For art works exploring the mechanism of capital, Art Metropole is an interesting prototype from a different time. As a service, the (quite lovely) shop in Toronto displays and distributes the work of artists via its book store as well as in its online shop. It was founded 1974 by the art group General Idea, whose approach is not so far off from today’s post-internet projects: “We wanted to be artists, and we knew that if we were famous and glamorous, we could say we were artists, and we would be.” To do it, they took to the media of their time: the magazine. Their own, FILE Megazine, played off the name and visual emphasis of LIFE magazine and did this with glossy graphic competence spread over 26 issues. Today, General Idea is known for creating its own unique mythology, which glamorously embraced ideological struggles in slick art productions that were critical propositions. While General Idea has stopped after two of its members died from AIDS in 1994, Art Metropole is still embracing the infiltration, selling artist books, multiples, zines, clothes, DVDs, cassettes, downloads, and a country cane, which “comes with a Sisyphean AM-PM Decor fall 2012 catalog”.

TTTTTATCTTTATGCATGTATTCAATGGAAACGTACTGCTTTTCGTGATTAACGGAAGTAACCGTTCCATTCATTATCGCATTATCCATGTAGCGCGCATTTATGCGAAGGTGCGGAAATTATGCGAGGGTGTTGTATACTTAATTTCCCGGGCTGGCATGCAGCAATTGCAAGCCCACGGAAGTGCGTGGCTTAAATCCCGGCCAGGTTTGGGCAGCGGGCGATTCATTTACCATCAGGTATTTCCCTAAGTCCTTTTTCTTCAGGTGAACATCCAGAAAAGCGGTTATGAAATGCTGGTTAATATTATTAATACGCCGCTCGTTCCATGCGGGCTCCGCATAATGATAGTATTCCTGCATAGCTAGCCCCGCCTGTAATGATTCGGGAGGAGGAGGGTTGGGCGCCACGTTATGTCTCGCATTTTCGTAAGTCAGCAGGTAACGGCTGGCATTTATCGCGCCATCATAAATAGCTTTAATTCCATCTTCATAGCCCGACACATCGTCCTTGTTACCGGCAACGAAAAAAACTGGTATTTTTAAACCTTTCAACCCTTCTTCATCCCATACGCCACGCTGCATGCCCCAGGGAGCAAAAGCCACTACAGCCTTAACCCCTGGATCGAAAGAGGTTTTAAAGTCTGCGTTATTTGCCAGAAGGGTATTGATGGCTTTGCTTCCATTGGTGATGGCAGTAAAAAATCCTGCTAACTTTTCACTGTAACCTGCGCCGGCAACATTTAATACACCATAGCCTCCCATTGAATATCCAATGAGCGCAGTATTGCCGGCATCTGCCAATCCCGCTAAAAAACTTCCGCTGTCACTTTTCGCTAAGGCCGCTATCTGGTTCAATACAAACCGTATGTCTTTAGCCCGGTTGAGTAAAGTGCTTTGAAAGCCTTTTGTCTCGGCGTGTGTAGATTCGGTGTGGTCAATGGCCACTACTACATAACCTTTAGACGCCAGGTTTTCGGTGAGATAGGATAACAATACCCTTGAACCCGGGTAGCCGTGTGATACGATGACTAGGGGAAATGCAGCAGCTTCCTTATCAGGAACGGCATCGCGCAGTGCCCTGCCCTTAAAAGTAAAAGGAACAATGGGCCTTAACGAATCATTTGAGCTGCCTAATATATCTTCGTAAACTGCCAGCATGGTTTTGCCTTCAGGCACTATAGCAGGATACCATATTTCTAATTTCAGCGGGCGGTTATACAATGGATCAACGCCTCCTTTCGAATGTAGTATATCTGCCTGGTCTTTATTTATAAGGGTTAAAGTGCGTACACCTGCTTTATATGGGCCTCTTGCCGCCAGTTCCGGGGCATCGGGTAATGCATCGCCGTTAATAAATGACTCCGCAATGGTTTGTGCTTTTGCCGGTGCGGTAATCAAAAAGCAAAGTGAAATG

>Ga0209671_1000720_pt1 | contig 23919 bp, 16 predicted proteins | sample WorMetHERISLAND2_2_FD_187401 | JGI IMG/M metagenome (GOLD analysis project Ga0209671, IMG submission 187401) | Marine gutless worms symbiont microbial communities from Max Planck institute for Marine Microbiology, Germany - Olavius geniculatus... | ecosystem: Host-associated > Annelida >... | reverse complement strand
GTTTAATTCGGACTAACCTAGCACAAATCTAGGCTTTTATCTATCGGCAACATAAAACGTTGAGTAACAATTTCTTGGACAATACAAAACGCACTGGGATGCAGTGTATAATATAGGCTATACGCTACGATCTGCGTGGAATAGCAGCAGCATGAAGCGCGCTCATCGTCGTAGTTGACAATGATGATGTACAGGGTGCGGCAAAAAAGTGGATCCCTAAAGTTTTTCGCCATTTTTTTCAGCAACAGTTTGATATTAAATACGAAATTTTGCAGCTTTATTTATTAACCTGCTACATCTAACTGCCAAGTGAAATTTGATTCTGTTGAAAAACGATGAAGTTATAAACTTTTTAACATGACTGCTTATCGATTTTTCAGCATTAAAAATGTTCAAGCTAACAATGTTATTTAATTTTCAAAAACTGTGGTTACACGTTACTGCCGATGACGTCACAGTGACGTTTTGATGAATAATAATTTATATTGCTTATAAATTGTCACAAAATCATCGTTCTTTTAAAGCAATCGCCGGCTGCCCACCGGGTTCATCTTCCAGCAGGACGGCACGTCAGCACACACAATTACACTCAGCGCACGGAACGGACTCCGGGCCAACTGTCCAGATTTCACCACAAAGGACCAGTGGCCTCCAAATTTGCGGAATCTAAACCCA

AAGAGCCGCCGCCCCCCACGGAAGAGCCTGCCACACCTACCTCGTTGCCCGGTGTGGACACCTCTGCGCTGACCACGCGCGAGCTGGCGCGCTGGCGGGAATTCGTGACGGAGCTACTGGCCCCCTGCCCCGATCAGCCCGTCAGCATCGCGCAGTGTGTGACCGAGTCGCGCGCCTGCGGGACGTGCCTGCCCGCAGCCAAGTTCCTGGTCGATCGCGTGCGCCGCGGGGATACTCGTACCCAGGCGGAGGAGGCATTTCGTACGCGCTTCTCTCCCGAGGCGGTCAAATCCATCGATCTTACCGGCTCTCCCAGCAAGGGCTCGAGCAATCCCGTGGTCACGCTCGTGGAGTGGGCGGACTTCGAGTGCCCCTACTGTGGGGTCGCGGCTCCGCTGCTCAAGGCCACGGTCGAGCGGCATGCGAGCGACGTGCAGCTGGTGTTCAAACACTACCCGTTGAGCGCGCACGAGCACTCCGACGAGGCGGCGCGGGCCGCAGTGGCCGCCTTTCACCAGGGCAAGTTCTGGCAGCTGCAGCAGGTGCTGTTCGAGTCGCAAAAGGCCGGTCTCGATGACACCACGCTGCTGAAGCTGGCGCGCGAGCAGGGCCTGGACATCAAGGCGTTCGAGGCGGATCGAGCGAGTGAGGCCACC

The Center for Land Use Interpretation (CLUI) is a research and educational institution established in the 1990s to explore the “nature and extent of human interaction with the earth’s surface”, although its activities focus only on the United States. In addition to a superb online archive of images and other research detailing the abandoned manmade edgelands of the U.S. and the great social and material changes that are traced within them, the CLUI publishes books and field guides, leads public tours to and is the central institution in the American Land Museum, a network of landscape exhibition sites across the United States. They run a small museum with a bookstore and library based in Los Angeles and public research centres in the Mojave Desert, Kansas and Utah. Although it evokes something of the ‘land art’ of the 1960s and 1970s, and the hallowed position it holds in the narrative of postwar American art, and has resonances with aspects of the environmental movement the CLUI operates with a much broader and experimental conception of land use. Much of their work engages with the hybrid socio-natural landscapes produced by industry, energy production, agriculture, military activity, waste disposal and infrastructure projects. Although their lens is perhaps overly saturated with a sort of depopulated post-industrial aesthetic that fetishizes the remains of social processes at the expense of those processes themselves, they provide an invaluable resource for those interested in the relationship between social and environmental processes and the material manifestation of industrial and state planning in the twentieth century. Echoes of their work can be found in Smudge Studios and Trevor Paglen, artists whose research-based projects have likewise explored the relationship between landscape, technology and power, from both political and ecological perspectives.